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Jamaica downgraded

Wednesday, February 13, 2013    

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BOTH Fitch and Standard and Poor's (S&P) lower Jamaica's credit ratings on account of the proposed debt swap, which opens today.

S&P called the National Debt Exchange (NDX), which seeks to lower debt costs, an outright default, while Fitch said it would constitute a distressed debt exchange (DDE).

We consider the debt exchange as a default for two main reasons, as described in our criteria, "Rating Implications Of Exchange Offers And Similar Restructurings, Update," published May 12, 2009, said a release from S&P.

"In our view, the offer implies that investors will receive less value than promised as per the original securities based on the lower interest rate and maturity extension — an average increase of five years," said Standard & Poor's credit analyst Joydeep Mukherji. "We view this offer as distressed rather than opportunistic, because the issuer does not intend to fulfil its original obligations."

Jamaica undertook a similar debt exchange offer in January 2010, when we also revised our foreign and local currency sovereign credit ratings on Jamaica to selected default (SD), according to S&P.

Although such an agreement could ease short-term liquidity concerns, a sustained improvement in the Government's financial profile will take many years, in S&P's view, because of the country's structural economic weaknesses.

"We expect to assign a new sovereign credit rating in the 'CCC' category to the new bonds upon the completion of the debt exchange and the issuance of the new bonds, which is scheduled for later this month," said Mukherji. "A high debt burden and weak external liquidity position will constrain the new sovereign rating after the debt exchange is completed."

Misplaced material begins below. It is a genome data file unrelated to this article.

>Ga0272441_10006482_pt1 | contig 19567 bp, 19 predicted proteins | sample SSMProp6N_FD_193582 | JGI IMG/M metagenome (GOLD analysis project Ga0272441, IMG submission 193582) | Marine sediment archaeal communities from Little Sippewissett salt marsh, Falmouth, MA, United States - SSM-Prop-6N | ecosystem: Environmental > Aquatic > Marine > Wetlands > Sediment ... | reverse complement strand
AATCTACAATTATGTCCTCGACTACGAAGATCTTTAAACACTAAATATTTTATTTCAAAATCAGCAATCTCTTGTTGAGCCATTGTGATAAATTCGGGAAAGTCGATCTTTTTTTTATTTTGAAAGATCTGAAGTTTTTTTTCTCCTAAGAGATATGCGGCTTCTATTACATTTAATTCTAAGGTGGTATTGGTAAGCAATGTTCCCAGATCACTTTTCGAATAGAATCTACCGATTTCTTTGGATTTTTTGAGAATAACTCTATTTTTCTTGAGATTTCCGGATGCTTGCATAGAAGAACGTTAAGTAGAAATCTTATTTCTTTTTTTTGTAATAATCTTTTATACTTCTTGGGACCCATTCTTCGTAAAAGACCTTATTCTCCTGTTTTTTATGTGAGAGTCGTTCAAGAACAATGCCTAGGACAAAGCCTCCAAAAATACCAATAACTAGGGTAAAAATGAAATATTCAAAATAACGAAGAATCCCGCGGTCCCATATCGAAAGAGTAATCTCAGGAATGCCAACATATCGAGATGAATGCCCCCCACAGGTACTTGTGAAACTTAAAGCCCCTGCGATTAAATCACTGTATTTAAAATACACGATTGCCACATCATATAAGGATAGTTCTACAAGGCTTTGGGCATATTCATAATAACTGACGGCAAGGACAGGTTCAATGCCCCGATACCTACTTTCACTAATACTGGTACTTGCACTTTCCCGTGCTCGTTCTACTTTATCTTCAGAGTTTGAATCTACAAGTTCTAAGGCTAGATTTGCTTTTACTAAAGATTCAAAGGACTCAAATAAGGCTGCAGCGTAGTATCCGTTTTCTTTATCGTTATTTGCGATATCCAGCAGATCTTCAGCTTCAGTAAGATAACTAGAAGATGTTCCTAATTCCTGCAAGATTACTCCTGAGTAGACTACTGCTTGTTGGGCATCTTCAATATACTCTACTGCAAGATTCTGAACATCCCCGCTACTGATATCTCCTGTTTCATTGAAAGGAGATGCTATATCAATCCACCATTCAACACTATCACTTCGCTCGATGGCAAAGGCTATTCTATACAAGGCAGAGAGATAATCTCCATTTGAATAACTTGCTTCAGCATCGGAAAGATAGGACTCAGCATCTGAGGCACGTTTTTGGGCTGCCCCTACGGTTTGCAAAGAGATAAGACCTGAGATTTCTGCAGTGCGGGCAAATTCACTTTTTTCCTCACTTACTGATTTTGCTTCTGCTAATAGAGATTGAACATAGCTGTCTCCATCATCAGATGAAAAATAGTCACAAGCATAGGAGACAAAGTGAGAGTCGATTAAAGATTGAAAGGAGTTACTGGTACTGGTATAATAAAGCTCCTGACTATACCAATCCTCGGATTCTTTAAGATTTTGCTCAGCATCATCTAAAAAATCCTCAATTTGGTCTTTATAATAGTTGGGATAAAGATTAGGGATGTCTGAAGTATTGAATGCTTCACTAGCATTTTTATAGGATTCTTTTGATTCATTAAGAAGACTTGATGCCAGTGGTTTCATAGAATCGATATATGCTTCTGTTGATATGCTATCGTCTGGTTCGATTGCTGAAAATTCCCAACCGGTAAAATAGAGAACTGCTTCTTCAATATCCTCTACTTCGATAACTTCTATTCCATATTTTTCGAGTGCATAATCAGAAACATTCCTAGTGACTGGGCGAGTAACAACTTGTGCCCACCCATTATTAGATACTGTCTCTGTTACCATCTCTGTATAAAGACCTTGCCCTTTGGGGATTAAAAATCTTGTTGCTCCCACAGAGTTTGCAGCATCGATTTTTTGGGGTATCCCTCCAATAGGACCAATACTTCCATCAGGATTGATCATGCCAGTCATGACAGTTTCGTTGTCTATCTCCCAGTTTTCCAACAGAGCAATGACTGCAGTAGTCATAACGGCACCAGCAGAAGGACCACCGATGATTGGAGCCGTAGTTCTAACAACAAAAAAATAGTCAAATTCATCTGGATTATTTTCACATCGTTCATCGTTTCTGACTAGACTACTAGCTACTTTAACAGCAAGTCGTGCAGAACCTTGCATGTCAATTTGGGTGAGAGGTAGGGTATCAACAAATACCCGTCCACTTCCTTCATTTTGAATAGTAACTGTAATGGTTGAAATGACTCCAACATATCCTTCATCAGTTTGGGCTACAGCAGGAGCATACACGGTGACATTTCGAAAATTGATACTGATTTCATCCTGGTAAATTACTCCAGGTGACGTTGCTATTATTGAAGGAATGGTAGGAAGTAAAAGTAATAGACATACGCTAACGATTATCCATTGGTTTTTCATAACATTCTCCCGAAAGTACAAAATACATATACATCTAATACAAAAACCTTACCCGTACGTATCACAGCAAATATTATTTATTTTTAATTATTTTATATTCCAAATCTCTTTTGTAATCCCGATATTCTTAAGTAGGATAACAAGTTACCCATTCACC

Fitch plans to assign a restricted default (RD) ratings on the new notes.

Despite the reduction in debt-servicing needs following the debt exchange, Jamaica's general government debt burden will remain high, at above 115 per cent of GDP in 2013. Moreover, its net international reserves were approximately $1 billion at the end of January, down from more than $1.9 billion at the beginning of 2012. Low external reserves, along with low prospects for GDP growth, will constrain the new sovereign rating.

"The proposed debt exchange will affect some instruments to which Fitch's FC IDR (issue a default rating) applies," said Fitch. "As a result, both the sovereign foreign currency and local currency IDRs have been lowered to 'C' from 'B-' indicating that default on both types of debt instruments is highly likely in the near term."

It went on to say that although the operation did not involve a 'haircut' on principal, "the proposed exchange does imply an adverse change in the terms of government domestic debt".

Both agencies also lowered the ratings on the government securities not included in the debt exchange to 'CCC'.

"Although the operation does not directly involve international bonds, Fitch has lowered the rating on Jamaican Eurobonds to 'CCC', as an unsuccessful debt exchange could result in increased financing pressures for the sovereign," said the ratings agency.

However, "Jamaica's ratings will be raised out of default shortly after Fitch determines that the exchange has been successful, which is typically measured by a minimum participation rate of 90 per cent."

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